Wednesday, May 30, 2018 by Michelle Simmons
Marburg hemorrhagic fever is a life-threatening hemorrhagic fever with a case fatality ratio of up to 88 percent. The Marburg virus, which causes the infection, was first recognized in 1967, when outbreaks of hemorrhagic fever coincided in laboratories in Marburg and Frankfurt, Germany and in Belgrade, Yugoslavia (now Serbia). Marburg virus is a genetically unique animal-borne RNA virus of the filovirus family. Apart from Marburg virus, the other known members of the filovirus family are the five species of Ebola virus.
People who are at risk of developing the disease are those who are in close contact with African fruit bats, human patients, or non-human primates infected with Marburg virus. The risk of exposure can be greater for people who travel in endemic regions in Africa, including Uganda and other parts of central Africa, and have contact with fruit bats, or enter caves or mines occupied by fruit bats. Today, this disease is referred to as Marburg virus disease (MVD).
The side effects of Marburg hemorrhagic fever typically appear suddenly after an incubation period of about five to 10 days. Early symptoms include fever, chills, headache, and muscle aches. Other side effects include a rash on the chest, back, and stomach, nausea, vomiting, chest pain, sore throat, abdominal pain, and diarrhea. Symptoms can continue and become severe. These include jaundice, pancreatic inflammation, severe weight loss, delirium, liver failure, and massive hemorrhaging with organ dysfunction.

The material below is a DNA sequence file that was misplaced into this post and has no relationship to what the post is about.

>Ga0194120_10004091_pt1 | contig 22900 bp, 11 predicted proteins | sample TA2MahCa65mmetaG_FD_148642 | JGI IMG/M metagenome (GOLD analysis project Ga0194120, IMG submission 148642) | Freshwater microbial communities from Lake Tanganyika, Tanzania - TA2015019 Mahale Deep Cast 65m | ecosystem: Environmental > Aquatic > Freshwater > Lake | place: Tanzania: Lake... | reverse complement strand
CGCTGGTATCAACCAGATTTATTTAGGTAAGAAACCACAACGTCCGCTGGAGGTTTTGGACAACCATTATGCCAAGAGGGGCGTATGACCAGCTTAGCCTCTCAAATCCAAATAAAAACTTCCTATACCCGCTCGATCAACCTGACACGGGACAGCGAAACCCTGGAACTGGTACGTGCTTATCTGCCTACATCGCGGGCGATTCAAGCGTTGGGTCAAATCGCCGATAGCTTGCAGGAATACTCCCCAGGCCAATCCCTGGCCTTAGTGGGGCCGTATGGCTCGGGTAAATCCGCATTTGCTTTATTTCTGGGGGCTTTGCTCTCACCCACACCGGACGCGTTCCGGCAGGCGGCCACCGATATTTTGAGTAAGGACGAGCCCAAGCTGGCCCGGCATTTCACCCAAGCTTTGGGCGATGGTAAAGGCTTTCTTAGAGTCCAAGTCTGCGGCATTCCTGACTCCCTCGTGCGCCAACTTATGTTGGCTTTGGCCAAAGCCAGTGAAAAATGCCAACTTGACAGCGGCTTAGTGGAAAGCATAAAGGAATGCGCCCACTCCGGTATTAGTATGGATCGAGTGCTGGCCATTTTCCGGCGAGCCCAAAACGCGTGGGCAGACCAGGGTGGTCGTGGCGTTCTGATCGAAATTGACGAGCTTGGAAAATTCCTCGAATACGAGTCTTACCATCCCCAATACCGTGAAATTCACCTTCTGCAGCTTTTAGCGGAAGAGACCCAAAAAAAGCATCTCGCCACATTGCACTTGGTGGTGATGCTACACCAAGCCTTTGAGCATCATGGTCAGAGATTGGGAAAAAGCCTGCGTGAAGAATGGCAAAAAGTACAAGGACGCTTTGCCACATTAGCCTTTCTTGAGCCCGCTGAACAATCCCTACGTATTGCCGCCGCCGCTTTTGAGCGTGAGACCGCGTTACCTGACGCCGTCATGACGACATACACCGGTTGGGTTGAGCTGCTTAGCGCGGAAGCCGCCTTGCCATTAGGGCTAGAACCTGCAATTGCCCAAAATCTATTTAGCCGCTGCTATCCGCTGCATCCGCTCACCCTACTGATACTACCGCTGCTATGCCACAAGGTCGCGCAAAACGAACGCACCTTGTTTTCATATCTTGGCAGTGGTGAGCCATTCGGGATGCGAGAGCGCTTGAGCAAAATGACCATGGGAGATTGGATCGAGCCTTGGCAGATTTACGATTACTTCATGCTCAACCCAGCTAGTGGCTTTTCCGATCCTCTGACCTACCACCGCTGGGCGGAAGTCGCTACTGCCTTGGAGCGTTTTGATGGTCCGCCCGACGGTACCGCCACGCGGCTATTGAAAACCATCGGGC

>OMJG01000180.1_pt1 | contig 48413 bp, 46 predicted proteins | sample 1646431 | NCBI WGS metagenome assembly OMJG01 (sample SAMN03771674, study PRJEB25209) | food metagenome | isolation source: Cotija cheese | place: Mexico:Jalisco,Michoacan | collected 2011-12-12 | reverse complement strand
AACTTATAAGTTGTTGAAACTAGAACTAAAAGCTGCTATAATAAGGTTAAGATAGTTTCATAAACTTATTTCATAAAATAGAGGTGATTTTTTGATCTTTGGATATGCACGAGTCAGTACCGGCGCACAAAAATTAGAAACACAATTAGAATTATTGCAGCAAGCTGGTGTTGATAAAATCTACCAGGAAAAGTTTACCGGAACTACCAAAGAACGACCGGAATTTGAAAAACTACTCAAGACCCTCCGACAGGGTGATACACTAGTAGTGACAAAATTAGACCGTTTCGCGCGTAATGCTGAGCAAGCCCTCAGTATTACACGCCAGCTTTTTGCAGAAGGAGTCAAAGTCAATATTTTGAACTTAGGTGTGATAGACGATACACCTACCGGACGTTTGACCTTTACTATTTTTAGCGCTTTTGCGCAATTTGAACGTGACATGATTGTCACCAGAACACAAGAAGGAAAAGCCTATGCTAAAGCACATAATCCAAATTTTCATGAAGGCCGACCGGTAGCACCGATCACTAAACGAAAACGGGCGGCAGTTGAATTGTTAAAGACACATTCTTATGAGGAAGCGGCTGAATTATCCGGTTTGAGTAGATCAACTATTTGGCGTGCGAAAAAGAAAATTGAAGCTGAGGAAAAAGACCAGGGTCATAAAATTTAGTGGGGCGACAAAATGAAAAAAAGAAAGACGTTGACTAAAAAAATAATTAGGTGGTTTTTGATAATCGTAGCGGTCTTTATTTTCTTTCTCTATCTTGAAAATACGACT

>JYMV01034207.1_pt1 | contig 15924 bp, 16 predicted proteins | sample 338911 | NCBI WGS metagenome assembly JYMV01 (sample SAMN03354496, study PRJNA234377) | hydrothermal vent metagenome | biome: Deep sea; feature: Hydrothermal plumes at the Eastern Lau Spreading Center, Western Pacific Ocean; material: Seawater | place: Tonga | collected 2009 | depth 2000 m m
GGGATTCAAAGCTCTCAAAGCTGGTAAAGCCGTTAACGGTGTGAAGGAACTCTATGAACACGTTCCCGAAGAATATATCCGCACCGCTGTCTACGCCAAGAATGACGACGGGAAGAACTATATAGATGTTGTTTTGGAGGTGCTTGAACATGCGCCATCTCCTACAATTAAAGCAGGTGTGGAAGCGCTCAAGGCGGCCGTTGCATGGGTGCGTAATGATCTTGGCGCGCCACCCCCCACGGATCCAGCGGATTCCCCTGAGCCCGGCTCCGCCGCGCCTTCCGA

Marburg hemorrhagic fever can cause other complications, such as multi-organ dysfunction, liver failure, pancreatitis, orchitis, hepatitis, transverse myelitis, uveitis, spinal cord inflammation, eye inflammation, parotid gland inflammation, and even death.
Marburg hemorrhagic fever harms multiple organs in the body.
There is no information on what foods or nutrients prevent Marburg hemorrhagic fever. However, one way to protect against infection is to avoid fruit bats and sick non-human primates in central Africa.
There is no specific treatment for Marburg hemorrhagic fever. Although supportive care, such as rehydration with oral or intravenous fluids, and treatment of specific symptoms improves survival.
Where to learn more
Marburg hemorrhagic fever is a disease caused by the Marburg virus with a case fatality ratio of up to 88 percent.
Marburg hemorrhagic fever initially causes fever, chills, headache, and muscle aches.
Marburg hemorrhagic fever also causes a rash on the chest, back, and stomach, nausea, vomiting, chest pain, sore throat, abdominal pain, and diarrhea.
Marburg hemorrhagic fever, as it worsens, causes jaundice, pancreatic inflammation, severe weight loss, delirium, liver failure, and massive hemorrhaging with organ dysfunction.
Marburg hemorrhagic can be prevented by avoiding fruit bats and sick non-human primates in central Africa.
Marburg hemorrhagic fever treatments include supportive care and treatments of specific symptoms.
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